Attacker Decrypts Computers Infected with Locker Ransomware

Someone claiming to be the creator of a new crypto-ransomware strain has posted the decryption keys to an upload site and apologized for releasing the malware.

The author of Locker also said the ransomware was to begin deactivating itself starting at midnight, but experts at KnowBe4 who reported on the malware last week won’t know until later today whether that is indeed the case, a representative told Threatpost.

A database containing the Bitcoin address where payments were to be made, along with public and private keys, was uploaded to in a CSV file, a post to Pastebin from the alleged author says. Details on the structure of the encrypted files were also provided.

“This is a dump of the complete database and most of the keys weren’t even used,” the post says. “All distribution of new keys has been stopped.”

The post also says that automatic decryption of any infected computers was to begin at midnight.

KnowBe4 CEO Stu Sjouwerman speculates in a blogpost that either the author has made enough money with this campaign, is close to being caught be law enforcement, or is under pressure from rival criminals.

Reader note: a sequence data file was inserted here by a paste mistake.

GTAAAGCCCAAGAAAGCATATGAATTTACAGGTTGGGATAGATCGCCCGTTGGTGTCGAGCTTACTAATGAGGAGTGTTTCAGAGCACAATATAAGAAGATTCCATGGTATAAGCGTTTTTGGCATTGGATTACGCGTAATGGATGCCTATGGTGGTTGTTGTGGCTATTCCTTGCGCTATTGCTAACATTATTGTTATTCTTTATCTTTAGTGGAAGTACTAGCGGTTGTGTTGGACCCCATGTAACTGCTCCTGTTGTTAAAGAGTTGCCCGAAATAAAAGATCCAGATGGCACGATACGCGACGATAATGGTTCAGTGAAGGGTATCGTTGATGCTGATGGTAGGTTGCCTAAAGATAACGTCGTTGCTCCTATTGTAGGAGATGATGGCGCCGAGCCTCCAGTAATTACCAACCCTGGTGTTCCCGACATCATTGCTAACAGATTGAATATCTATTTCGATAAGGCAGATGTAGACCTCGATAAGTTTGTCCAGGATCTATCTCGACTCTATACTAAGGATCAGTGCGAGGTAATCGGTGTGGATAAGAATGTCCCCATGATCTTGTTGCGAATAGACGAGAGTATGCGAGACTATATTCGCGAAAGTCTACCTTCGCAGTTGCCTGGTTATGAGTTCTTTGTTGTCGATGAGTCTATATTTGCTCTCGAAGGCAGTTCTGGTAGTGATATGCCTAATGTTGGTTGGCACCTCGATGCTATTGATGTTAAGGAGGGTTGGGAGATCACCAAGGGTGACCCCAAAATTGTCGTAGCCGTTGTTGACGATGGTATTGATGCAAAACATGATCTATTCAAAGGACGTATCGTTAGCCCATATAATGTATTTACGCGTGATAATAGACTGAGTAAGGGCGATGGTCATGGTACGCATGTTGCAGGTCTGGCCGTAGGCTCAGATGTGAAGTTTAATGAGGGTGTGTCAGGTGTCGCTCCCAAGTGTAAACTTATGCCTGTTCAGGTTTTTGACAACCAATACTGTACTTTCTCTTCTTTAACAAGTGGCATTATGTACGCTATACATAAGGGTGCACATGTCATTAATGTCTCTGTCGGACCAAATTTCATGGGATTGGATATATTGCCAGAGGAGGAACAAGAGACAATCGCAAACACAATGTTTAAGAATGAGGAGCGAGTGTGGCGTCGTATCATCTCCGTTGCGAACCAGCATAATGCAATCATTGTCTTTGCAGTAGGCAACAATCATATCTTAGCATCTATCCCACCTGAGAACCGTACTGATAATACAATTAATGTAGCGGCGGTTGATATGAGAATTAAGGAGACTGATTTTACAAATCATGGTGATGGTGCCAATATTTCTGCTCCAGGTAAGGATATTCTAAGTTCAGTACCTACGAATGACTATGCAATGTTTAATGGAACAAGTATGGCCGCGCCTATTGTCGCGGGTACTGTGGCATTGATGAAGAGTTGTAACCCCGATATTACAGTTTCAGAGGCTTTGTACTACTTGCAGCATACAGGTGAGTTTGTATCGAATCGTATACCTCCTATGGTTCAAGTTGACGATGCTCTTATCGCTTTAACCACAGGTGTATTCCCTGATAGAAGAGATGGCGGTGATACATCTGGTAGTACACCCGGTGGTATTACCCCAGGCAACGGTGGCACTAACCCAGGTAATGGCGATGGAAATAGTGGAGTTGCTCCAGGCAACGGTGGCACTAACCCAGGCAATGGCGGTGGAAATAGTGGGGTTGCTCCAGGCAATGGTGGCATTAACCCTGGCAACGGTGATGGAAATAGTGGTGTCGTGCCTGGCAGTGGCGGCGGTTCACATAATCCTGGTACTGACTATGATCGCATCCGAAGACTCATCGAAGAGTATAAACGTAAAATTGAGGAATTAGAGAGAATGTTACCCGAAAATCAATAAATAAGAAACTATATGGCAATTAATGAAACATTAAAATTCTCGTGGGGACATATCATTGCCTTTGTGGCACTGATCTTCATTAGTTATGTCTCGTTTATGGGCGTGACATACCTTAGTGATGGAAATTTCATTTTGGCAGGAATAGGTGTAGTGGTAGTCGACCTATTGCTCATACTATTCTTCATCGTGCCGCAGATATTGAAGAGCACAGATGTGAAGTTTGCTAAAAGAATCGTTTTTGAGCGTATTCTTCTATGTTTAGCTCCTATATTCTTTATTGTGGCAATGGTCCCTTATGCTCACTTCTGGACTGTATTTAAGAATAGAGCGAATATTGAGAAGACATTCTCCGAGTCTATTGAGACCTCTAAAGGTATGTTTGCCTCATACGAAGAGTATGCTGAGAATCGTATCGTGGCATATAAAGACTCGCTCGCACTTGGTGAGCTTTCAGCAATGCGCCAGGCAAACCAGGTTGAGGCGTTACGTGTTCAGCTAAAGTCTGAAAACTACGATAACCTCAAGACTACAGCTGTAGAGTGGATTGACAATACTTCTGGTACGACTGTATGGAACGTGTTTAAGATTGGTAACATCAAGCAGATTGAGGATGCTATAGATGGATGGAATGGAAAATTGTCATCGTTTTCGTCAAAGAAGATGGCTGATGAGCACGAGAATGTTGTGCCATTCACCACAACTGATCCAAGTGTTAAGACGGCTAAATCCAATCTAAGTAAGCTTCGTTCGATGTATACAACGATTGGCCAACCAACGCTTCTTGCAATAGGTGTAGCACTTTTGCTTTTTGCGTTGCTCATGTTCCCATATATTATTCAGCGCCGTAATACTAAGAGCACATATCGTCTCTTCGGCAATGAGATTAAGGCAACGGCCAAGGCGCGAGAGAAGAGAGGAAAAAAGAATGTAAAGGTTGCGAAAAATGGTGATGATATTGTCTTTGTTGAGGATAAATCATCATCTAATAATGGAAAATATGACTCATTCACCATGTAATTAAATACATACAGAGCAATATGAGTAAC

KnowBe4 said Locker lie dormant on compromised machines until midnight May 25 when it started to infect machines and encrypt files, behaving similarly to CryptoLocker. The Locker malware was spread via malvertising campaigns redirecting users to exploit kits, and possibly a compromised Minecraft installer, the company said.

Locker targets Windows machines and targets a slew of file types, including .doc, .docx, .xlsx, .ppt, .wmdb, .ai, .jpg, .psd, .nef, .odf, .raw, .pem, .rtf, .raf, .dbf, .header, .wmdb, .odb, .dbf. KnowBe4 said Locker does not change the file extension on encrypted files, and users will see error messages as they try to open the files.

Unlike other ransomware strains charging upwards of $500 or more to decrypt files, Locker was seeking 0.1 Bitcoin, around $30USD. None of the victims, however, have been refunded, KnowBe4 said.

“If you build code like this, you know very well what you are doing. The fact it was built as a ‘sleeper’ shows months-long careful planning,” Sjouwerman said. “The other point is that if he would really have genuine remorse, everyone would get refunded which does not seem to have happened. It is also not clear if current infection vectors have been turned off or not.”

Sjouwerman said this could be the author’s first foray into malware development.

“What we can assume is that he is a talented coder but not an experienced cyber criminal because a foul-up like this would never have happened with professional Eastern European organized cybercrime,” Sjouwerman said. “He may have worked as a developer for one of these gangs and decided to start his own outfit which backfired.”

Provided from: Techcrunch.